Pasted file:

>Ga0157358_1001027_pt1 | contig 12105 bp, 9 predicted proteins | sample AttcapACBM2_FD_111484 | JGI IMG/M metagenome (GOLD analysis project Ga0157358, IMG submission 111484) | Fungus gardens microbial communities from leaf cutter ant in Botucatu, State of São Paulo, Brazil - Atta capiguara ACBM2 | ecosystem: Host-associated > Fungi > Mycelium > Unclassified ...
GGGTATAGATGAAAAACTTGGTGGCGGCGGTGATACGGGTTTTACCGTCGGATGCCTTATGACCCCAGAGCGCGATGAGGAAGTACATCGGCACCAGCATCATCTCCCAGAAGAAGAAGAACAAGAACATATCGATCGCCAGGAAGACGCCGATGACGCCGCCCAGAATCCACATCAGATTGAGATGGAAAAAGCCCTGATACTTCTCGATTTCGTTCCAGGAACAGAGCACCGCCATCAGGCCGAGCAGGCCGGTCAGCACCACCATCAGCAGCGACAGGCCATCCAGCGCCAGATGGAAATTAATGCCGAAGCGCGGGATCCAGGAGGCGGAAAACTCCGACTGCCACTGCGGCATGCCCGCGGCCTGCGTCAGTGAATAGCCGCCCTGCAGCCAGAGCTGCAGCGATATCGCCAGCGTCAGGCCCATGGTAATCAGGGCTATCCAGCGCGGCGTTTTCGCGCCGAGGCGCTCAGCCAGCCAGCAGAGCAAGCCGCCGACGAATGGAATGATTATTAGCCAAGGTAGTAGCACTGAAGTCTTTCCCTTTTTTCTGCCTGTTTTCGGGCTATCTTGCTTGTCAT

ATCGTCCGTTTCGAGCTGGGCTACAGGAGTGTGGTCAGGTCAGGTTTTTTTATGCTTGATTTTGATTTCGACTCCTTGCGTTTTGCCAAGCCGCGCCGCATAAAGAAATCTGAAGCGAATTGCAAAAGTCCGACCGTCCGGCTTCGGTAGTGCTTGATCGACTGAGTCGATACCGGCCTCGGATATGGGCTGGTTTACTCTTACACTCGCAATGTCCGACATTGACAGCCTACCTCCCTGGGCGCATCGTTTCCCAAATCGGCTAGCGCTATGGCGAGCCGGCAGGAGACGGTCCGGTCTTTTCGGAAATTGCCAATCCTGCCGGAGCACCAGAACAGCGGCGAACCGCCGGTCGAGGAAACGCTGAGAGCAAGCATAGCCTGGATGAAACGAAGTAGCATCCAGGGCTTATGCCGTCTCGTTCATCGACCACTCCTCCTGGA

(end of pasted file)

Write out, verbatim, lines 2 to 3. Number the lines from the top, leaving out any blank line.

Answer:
GGGTATAGATGAAAAACTTGGTGGCGGCGGTGATACGGGTTTTACCGTCGGATGCCTTATGACCCCAGAGCGCGATGAGGAAGTACATCGGCACCAGCATCATCTCCCAGAAGAAGAAGAACAAGAACATATCGATCGCCAGGAAGACGCCGATGACGCCGCCCAGAATCCACATCAGATTGAGATGGAAAAAGCCCTGATACTTCTCGATTTCGTTCCAGGAACAGAGCACCGCCATCAGGCCGAGCAGGCCGGTCAGCACCACCATCAGCAGCGACAGGCCATCCAGCGCCAGATGGAAATTAATGCCGAAGCGCGGGATCCAGGAGGCGGAAAACTCCGACTGCCACTGCGGCATGCCCGCGGCCTGCGTCAGTGAATAGCCGCCCTGCAGCCAGAGCTGCAGCGATATCGCCAGCGTCAGGCCCATGGTAATCAGGGCTATCCAGCGCGGCGTTTTCGCGCCGAGGCGCTCAGCCAGCCAGCAGAGCAAGCCGCCGACGAATGGAATGATTATTAGCCAAGGTAGTAGCACTGAAGTCTTTCCCTTTTTTCTGCCTGTTTTCGGGCTATCTTGCTTGTCAT

ATCGTCCGTTTCGAGCTGGGCTACAGGAGTGTGGTCAGGTCAGGTTTTTTTATGCTTGATTTTGATTTCGACTCCTTGCGTTTTGCCAAGCCGCGCCGCATAAAGAAATCTGAAGCGAATTGCAAAAGTCCGACCGTCCGGCTTCGGTAGTGCTTGATCGACTGAGTCGATACCGGCCTCGGATATGGGCTGGTTTACTCTTACACTCGCAATGTCCGACATTGACAGCCTACCTCCCTGGGCGCATCGTTTCCCAAATCGGCTAGCGCTATGGCGAGCCGGCAGGAGACGGTCCGGTCTTTTCGGAAATTGCCAATCCTGCCGGAGCACCAGAACAGCGGCGAACCGCCGGTCGAGGAAACGCTGAGAGCAAGCATAGCCTGGATGAAACGAAGTAGCATCCAGGGCTTATGCCGTCTCGTTCATCGACCACTCCTCCTGGA